Alito was particularly critical of two cases earlier this year where the court sided with states that, citing the coronavirus pandemic, imposed restrictions on the size of religious gatherings. In both cases, the court divided 5-4 in allowing those restrictions to continue with Chief Justice John Roberts siding with the court’s liberals.

In May, the high court rejected an emergency appeal by a California church challenging attendance limits at worship services. The justices turned away a similar challenge by a Nevada church in July. Alito said in both cases the restrictions had “blatantly discriminated against houses of worship” and he warned that “religious liberty is in danger of becoming a second-class right.”

Both cases came to the court before the death in September of Justice Ruth Bader Ginsburg. The liberal justice’s replacement by conservative Justice Amy Coney Barrett could change how the court might come out on similar cases in the future. Currently before the court is a case involving the Catholic church and limits on in-person services in New York.


With counting winding down, Trump team pushes legal fights
Court News | 2020/11/06 19:59
Judges in Georgia and Michigan quickly dismissed Trump campaign lawsuits Thursday, undercutting a campaign legal strategy to attack the integrity of the voting process in states where the result could mean President Donald Trump’s defeat. The rulings came as Democrat Joe Biden inched closer to the 270 Electoral College votes needed to win the White House, and Trump and his campaign promised even more legal action based on unsubstantiated allegations of voter fraud.

Speaking in the White House briefing room Thursday, the president launched into a litany of claims, without proof, about how Democrats were trying to unfairly deprive him of a second term. “But we think there’ll be a lot of litigation because we can’t have an election stolen like this,” Trump said.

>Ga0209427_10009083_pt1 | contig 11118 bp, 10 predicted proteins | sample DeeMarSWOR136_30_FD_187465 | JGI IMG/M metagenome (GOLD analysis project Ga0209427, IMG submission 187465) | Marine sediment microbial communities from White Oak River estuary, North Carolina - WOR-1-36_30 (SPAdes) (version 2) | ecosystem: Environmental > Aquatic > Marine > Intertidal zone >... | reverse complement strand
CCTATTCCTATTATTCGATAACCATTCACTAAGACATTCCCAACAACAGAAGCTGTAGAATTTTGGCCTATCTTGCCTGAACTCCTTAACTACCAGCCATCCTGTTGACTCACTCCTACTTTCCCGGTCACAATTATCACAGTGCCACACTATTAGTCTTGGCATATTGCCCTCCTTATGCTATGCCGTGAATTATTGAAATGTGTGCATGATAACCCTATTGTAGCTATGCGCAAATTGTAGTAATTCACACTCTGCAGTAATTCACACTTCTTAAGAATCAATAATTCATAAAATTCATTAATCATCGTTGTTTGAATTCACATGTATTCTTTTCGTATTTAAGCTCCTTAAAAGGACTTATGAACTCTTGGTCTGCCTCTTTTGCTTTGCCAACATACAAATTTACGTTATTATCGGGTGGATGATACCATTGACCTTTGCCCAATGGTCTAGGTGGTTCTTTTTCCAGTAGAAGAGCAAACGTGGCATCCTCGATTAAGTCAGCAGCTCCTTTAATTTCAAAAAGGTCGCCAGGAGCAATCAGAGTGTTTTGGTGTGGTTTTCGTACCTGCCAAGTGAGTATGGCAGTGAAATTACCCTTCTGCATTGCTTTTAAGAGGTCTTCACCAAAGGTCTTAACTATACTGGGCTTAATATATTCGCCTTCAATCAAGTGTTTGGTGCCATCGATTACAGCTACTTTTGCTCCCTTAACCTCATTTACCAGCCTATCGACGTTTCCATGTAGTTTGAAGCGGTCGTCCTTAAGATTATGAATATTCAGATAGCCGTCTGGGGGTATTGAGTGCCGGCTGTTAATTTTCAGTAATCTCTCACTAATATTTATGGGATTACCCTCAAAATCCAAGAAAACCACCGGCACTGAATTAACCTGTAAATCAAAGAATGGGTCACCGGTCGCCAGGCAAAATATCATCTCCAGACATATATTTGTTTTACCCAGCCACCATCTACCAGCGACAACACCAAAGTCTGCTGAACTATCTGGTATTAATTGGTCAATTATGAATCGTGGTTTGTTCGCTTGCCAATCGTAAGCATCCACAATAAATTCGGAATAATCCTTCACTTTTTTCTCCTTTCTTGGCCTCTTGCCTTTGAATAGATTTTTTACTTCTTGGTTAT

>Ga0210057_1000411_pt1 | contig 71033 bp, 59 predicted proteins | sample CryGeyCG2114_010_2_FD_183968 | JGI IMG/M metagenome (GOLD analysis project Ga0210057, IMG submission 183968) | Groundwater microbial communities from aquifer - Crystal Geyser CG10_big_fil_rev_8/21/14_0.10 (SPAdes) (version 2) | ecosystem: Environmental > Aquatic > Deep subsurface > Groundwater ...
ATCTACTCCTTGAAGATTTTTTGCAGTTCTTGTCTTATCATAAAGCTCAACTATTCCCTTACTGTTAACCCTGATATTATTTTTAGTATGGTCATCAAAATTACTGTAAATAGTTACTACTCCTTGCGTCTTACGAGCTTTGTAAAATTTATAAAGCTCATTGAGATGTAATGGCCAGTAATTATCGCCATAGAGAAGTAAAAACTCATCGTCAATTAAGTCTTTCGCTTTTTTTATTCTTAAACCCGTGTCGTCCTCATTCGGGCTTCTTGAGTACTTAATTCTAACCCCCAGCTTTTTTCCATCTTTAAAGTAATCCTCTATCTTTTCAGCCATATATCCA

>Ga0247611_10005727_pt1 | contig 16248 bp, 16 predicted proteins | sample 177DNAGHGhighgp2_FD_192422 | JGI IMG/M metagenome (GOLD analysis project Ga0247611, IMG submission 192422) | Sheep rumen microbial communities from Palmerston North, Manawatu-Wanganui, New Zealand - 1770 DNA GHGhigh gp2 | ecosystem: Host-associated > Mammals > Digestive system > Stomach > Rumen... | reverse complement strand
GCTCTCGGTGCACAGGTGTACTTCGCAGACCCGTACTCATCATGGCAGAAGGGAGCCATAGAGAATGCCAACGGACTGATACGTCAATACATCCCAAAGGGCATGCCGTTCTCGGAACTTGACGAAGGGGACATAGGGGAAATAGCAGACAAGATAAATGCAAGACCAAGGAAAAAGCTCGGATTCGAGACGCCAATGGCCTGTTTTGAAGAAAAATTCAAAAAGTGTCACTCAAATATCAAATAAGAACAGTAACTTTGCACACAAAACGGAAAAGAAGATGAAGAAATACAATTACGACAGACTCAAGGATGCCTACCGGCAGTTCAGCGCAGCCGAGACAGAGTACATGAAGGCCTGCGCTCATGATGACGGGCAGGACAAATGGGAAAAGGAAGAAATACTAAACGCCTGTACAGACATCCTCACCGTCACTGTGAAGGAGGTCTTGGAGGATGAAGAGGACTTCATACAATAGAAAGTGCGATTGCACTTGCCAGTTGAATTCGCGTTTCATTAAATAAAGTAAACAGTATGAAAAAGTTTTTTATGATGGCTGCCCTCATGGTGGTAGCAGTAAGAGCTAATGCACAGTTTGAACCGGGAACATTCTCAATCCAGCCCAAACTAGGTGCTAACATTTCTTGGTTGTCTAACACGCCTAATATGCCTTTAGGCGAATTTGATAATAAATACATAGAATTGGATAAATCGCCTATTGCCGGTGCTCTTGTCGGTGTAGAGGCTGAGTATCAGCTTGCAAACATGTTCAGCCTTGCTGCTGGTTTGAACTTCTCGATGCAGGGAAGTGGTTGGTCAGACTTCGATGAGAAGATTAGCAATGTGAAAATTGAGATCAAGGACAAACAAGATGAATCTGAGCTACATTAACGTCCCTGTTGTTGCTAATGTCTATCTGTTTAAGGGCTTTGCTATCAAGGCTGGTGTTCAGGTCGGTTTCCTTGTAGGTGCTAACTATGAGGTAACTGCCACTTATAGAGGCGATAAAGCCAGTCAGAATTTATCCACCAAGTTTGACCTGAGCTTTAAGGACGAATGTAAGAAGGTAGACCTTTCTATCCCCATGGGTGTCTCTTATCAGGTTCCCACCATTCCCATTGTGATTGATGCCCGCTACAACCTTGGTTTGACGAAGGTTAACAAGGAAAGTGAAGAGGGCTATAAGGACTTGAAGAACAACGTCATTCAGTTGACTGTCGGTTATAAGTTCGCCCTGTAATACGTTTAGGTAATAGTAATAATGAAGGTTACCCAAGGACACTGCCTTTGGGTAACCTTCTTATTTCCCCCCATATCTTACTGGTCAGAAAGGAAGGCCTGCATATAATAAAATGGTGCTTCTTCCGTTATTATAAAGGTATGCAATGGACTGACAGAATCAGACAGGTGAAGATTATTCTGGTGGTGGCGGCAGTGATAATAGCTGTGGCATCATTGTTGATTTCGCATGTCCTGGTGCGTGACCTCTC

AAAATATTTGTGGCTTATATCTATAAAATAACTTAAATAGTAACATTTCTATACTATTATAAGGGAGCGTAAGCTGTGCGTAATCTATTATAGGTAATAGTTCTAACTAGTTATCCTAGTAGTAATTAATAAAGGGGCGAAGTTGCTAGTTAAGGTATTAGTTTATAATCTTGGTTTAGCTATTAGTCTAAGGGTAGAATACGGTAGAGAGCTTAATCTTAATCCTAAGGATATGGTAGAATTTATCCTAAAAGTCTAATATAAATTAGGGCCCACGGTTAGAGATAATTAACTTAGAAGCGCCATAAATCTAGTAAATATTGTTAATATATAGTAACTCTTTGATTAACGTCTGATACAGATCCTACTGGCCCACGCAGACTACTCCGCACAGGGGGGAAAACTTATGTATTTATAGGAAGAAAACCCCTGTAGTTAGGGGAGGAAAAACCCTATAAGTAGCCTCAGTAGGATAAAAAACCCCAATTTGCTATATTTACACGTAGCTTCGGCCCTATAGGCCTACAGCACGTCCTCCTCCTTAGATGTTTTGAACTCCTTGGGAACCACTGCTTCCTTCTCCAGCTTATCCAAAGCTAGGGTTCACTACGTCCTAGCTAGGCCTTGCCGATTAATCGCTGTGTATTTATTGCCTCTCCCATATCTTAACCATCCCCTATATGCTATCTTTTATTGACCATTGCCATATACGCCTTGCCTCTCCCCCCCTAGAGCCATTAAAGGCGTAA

Earlier Thursday, a Biden campaign lawyer called the lawsuits meritless, more political strategy than legal. “I want to emphasize that for their purposes these lawsuits don’t have to have merit. That’s not the purpose. ... It is to create an opportunity for them to message falsely about what’s taking place in the electoral process,” lawyer Bob Bauer said, accusing the Trump campaign of “continually alleging irregularities, failures of the system and fraud without any basis.”

Trump is used to suing and being sued. A USA Today analysis found that he and his businesses were involved in at least 3,500 state and federal court actions in the three decades before he became president.  In this election, the court battles so far have been small-scale efforts to get a closer look at local elections officials as they process absentee ballots. A Michigan judge noted that the state’s ballot count is over as she tossed the campaign’s lawsuit.

In Georgia, a state judge dismissed a case over concerns about 53 absentee ballots in Chatham County after elections officials in the Savannah-area county testified that all of those ballots had been received on time. Campaign officials said earlier they were considering similar challenges in a dozen other counties around the state.  In Pennsylvania, meanwhile, the Trump campaign won an appellate ruling to get party and campaign observers closer to election workers who are processing mail-in ballots in Philadelphia.

But the order did not affect the counting of ballots that is proceeding in Pennsylvania and elsewhere, as elections officials are dealing with an avalanche of mail ballots driven by fears of voting in person during a pandemic. The lawsuits in multiple states highlight that the Trump campaign could be confronting a political map in which it might have to persuade courts in two or more states to set aside enough votes to overturn the results. That’s a substantially different scenario than in the contested presidential election of 2000, which eventually was effectively settled by the Supreme Court, when the entire fight was over Florida’s electoral votes and involved a recount as opposed to trying to halt balloting.